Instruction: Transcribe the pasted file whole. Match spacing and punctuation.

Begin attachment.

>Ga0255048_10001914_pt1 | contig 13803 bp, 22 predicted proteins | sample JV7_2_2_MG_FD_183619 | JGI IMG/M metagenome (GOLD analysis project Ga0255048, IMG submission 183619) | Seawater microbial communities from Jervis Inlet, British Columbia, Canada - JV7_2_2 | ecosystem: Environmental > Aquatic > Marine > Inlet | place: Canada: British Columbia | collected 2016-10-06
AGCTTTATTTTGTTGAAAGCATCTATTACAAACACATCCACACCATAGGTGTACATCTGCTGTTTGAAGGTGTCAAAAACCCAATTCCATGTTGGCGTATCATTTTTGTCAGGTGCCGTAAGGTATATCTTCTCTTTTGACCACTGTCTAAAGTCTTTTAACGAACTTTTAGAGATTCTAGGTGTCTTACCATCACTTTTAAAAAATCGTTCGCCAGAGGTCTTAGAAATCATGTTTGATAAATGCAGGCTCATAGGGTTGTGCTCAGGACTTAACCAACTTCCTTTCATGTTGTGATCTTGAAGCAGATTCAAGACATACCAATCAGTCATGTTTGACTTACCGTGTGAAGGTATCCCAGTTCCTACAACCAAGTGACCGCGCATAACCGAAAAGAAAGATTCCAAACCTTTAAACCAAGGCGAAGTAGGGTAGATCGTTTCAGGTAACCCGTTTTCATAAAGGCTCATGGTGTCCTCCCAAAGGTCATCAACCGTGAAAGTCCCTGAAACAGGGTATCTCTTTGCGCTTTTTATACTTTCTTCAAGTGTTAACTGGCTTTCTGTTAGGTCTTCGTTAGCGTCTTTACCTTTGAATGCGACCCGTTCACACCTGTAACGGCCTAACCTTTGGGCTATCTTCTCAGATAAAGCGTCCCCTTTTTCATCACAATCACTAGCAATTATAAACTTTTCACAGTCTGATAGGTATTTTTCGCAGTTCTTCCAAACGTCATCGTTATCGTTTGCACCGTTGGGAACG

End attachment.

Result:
>Ga0255048_10001914_pt1 | contig 13803 bp, 22 predicted proteins | sample JV7_2_2_MG_FD_183619 | JGI IMG/M metagenome (GOLD analysis project Ga0255048, IMG submission 183619) | Seawater microbial communities from Jervis Inlet, British Columbia, Canada - JV7_2_2 | ecosystem: Environmental > Aquatic > Marine > Inlet | place: Canada: British Columbia | collected 2016-10-06
AGCTTTATTTTGTTGAAAGCATCTATTACAAACACATCCACACCATAGGTGTACATCTGCTGTTTGAAGGTGTCAAAAACCCAATTCCATGTTGGCGTATCATTTTTGTCAGGTGCCGTAAGGTATATCTTCTCTTTTGACCACTGTCTAAAGTCTTTTAACGAACTTTTAGAGATTCTAGGTGTCTTACCATCACTTTTAAAAAATCGTTCGCCAGAGGTCTTAGAAATCATGTTTGATAAATGCAGGCTCATAGGGTTGTGCTCAGGACTTAACCAACTTCCTTTCATGTTGTGATCTTGAAGCAGATTCAAGACATACCAATCAGTCATGTTTGACTTACCGTGTGAAGGTATCCCAGTTCCTACAACCAAGTGACCGCGCATAACCGAAAAGAAAGATTCCAAACCTTTAAACCAAGGCGAAGTAGGGTAGATCGTTTCAGGTAACCCGTTTTCATAAAGGCTCATGGTGTCCTCCCAAAGGTCATCAACCGTGAAAGTCCCTGAAACAGGGTATCTCTTTGCGCTTTTTATACTTTCTTCAAGTGTTAACTGGCTTTCTGTTAGGTCTTCGTTAGCGTCTTTACCTTTGAATGCGACCCGTTCACACCTGTAACGGCCTAACCTTTGGGCTATCTTCTCAGATAAAGCGTCCCCTTTTTCATCACAATCACTAGCAATTATAAACTTTTCACAGTCTGATAGGTATTTTTCGCAGTTCTTCCAAACGTCATCGTTATCGTTTGCACCGTTGGGAACG